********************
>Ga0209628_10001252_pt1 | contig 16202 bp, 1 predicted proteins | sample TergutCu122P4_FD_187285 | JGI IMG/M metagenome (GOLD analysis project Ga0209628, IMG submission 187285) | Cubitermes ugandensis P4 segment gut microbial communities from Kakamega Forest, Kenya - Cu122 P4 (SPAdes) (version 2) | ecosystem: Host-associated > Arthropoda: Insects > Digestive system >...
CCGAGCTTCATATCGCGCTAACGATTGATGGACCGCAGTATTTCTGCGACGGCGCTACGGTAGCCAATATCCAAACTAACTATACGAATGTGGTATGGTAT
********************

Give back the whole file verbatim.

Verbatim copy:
>Ga0209628_10001252_pt1 | contig 16202 bp, 1 predicted proteins | sample TergutCu122P4_FD_187285 | JGI IMG/M metagenome (GOLD analysis project Ga0209628, IMG submission 187285) | Cubitermes ugandensis P4 segment gut microbial communities from Kakamega Forest, Kenya - Cu122 P4 (SPAdes) (version 2) | ecosystem: Host-associated > Arthropoda: Insects > Digestive system >...
CCGAGCTTCATATCGCGCTAACGATTGATGGACCGCAGTATTTCTGCGACGGCGCTACGGTAGCCAATATCCAAACTAACTATACGAATGTGGTATGGTAT